Blam -- I have no problem with Jean being 24 years old. You obviously have to ignore references to specific dates, like "back when we fought the Sentinels in 1969," but that's just how it is in comics. Iceman was explicitly the youngest X-Man at 16 years old when the team debuted. If Jean was 17 or 18, I can easily see all the events encapsulated in this issue as occurring over the span of six or seven years!

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  17. @Matt: I've always been amused by the "All New!" blurb on the cover

    Yeah, it's more like "All New (except for the pages representing old stories)!" :)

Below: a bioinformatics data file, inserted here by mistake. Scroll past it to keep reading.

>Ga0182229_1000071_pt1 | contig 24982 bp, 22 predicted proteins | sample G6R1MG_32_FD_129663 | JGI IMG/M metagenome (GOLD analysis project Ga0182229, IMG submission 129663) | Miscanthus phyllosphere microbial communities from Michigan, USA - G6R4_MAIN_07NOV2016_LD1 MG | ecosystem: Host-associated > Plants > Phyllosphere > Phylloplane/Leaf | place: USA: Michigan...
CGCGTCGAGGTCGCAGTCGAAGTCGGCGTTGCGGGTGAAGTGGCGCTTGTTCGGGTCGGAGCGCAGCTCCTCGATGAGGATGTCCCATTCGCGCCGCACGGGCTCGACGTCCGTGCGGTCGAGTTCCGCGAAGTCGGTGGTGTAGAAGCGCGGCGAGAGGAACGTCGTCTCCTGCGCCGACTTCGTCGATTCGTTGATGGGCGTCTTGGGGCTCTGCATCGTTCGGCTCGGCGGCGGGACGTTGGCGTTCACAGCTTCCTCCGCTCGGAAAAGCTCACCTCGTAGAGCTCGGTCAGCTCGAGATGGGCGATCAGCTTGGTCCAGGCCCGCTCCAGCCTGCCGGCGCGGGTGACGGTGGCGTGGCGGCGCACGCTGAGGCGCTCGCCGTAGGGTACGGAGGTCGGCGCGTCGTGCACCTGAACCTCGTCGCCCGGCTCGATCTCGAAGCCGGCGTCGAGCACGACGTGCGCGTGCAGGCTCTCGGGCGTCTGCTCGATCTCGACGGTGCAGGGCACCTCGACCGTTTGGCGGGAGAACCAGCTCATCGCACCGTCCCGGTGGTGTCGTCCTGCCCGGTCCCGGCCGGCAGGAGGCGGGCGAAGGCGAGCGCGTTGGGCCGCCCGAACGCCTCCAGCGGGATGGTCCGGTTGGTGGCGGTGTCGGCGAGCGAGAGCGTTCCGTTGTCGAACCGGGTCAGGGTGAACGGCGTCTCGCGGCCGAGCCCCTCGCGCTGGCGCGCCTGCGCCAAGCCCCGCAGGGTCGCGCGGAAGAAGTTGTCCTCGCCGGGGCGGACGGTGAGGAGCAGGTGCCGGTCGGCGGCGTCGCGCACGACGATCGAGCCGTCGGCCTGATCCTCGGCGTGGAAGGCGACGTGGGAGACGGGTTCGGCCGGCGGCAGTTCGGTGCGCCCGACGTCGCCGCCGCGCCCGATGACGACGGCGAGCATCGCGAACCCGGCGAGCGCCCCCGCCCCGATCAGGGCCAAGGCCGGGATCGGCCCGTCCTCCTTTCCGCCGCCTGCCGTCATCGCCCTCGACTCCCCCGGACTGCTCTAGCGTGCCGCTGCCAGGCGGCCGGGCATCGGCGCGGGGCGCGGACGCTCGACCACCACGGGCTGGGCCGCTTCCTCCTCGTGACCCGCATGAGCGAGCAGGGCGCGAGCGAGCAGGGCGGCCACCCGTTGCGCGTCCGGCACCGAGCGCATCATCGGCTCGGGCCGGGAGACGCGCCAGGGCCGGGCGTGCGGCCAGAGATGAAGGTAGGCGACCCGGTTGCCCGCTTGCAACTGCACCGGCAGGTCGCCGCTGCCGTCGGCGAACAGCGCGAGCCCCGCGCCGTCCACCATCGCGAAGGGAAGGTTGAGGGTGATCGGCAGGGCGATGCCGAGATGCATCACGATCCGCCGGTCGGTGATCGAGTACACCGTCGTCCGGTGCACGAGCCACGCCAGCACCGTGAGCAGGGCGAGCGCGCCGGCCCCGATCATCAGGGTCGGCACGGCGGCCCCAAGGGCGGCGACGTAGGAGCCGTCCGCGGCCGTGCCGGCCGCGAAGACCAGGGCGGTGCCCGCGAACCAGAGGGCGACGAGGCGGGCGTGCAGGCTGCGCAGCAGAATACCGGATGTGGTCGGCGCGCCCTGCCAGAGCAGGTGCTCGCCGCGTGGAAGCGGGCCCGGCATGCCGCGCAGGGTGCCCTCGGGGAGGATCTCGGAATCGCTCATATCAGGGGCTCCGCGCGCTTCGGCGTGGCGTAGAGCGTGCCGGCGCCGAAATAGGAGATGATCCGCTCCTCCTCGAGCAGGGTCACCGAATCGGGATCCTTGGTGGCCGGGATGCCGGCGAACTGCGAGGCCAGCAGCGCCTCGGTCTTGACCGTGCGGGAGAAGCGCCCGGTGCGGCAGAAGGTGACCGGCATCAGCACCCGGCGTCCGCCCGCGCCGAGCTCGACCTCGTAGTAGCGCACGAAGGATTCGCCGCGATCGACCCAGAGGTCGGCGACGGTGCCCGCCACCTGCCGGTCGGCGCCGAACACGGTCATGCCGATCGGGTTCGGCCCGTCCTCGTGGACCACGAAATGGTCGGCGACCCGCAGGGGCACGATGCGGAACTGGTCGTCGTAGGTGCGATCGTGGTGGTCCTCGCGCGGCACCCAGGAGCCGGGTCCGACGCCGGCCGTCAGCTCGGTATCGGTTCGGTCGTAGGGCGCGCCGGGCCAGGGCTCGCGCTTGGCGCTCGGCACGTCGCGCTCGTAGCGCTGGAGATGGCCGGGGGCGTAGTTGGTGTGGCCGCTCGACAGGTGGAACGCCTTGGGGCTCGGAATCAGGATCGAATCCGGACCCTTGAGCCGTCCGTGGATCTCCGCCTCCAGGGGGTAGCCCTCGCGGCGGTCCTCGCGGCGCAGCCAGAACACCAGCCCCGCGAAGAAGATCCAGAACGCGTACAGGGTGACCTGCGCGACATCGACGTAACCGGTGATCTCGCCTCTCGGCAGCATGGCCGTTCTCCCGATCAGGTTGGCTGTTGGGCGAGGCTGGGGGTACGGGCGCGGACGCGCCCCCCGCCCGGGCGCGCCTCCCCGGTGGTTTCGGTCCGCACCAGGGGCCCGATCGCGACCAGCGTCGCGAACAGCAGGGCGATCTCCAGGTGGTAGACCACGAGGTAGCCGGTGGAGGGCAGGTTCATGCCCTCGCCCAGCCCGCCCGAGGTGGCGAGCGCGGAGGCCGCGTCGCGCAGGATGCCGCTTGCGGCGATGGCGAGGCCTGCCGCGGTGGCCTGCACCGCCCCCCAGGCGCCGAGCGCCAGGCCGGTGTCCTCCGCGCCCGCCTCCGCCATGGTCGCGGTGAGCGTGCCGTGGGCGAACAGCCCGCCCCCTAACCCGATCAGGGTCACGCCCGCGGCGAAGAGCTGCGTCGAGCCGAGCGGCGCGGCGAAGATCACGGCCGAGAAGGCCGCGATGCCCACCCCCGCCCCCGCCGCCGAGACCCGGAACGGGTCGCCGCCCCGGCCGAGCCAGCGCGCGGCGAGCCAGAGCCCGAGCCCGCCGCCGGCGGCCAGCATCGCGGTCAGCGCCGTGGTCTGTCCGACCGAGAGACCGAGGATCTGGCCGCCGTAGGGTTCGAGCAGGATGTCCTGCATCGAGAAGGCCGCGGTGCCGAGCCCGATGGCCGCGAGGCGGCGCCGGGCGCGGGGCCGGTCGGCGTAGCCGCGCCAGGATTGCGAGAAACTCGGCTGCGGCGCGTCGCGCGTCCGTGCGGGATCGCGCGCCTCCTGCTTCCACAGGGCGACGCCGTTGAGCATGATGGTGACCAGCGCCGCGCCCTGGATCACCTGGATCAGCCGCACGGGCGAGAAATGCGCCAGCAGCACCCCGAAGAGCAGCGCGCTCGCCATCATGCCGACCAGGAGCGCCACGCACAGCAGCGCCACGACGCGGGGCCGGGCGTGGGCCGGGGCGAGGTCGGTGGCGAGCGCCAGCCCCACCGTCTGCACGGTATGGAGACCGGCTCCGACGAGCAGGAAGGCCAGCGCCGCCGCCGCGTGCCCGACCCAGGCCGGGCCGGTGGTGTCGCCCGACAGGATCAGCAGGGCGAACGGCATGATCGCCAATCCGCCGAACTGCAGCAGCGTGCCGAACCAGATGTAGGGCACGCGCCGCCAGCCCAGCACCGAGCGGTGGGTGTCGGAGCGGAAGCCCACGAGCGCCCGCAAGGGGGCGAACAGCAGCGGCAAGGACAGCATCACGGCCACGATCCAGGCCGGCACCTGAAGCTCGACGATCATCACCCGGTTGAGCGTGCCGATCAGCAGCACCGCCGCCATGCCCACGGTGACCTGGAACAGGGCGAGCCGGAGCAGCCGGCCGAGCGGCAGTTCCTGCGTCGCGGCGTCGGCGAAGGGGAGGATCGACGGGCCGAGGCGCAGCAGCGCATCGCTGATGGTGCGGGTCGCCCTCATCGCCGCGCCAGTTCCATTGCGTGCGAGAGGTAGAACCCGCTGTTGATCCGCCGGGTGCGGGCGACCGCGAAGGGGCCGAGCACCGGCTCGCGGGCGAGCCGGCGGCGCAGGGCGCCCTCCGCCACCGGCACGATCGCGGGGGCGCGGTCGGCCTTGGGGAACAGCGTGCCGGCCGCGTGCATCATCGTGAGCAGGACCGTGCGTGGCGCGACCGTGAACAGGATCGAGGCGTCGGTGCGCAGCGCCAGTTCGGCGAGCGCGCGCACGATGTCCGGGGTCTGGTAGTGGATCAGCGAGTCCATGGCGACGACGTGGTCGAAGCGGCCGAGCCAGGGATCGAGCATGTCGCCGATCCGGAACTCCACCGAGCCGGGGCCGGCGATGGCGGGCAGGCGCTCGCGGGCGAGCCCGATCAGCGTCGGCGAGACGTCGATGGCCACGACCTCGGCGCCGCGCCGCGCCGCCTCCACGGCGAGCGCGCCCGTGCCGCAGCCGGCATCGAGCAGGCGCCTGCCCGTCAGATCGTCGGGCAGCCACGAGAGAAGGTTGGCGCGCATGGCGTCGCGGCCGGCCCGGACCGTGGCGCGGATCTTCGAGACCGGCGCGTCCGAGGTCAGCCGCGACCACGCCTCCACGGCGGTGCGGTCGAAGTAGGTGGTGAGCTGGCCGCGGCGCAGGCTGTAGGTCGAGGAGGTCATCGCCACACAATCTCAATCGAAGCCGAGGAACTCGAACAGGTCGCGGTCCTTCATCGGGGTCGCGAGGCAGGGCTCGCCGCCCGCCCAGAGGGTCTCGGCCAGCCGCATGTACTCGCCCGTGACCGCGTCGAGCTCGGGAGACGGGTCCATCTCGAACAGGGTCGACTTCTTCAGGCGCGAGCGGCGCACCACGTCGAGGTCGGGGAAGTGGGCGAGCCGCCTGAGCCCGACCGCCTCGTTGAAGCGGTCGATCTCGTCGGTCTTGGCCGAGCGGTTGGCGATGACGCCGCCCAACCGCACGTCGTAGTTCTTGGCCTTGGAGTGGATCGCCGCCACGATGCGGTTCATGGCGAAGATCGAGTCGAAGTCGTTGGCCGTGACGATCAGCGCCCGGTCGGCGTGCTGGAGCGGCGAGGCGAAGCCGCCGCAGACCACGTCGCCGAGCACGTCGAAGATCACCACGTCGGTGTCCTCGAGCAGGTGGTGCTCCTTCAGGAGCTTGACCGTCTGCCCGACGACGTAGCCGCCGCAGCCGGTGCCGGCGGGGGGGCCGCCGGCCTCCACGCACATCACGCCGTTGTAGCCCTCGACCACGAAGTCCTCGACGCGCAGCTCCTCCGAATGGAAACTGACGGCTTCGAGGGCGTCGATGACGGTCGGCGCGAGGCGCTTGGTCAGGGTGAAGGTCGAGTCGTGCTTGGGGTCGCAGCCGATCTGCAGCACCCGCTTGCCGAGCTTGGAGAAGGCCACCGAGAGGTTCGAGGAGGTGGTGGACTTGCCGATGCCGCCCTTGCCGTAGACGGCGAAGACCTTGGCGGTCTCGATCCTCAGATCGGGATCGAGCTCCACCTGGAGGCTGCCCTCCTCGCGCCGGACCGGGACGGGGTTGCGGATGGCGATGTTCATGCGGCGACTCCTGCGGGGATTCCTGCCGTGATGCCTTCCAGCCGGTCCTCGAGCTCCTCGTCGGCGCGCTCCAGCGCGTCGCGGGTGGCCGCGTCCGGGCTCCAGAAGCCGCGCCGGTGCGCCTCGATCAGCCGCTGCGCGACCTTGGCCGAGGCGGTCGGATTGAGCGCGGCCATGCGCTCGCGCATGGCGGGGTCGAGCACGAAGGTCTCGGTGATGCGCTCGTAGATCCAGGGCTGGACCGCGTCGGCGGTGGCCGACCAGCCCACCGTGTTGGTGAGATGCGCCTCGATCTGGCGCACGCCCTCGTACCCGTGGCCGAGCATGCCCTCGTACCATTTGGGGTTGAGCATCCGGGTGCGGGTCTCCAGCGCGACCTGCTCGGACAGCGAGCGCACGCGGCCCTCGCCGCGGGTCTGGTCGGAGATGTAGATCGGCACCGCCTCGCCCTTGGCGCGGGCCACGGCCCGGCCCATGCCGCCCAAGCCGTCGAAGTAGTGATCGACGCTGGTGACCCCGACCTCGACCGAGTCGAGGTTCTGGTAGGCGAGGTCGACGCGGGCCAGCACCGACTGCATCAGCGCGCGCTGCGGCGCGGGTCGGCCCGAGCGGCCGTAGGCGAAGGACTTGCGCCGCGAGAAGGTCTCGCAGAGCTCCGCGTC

Byrne's typical non-answer was something like, "I never thought they did either until I took a trip to New York." Which seems to be an implied confirmation that yes, her shirt does say BITCH.

    Huh. Well, that answers that, though I still wonder, even if kids back then were wearing shirts like that, Byrne thought Kitty would wear one.

    I get that I'm imparting decades worth of characterization onto the character that didn't exist when this issue was published, but it still seems like an odd choice.

    Why he can't just give straight answers is beyond me...

    Ha! Yeah, he does seem unnecessarily cagey about things a lot.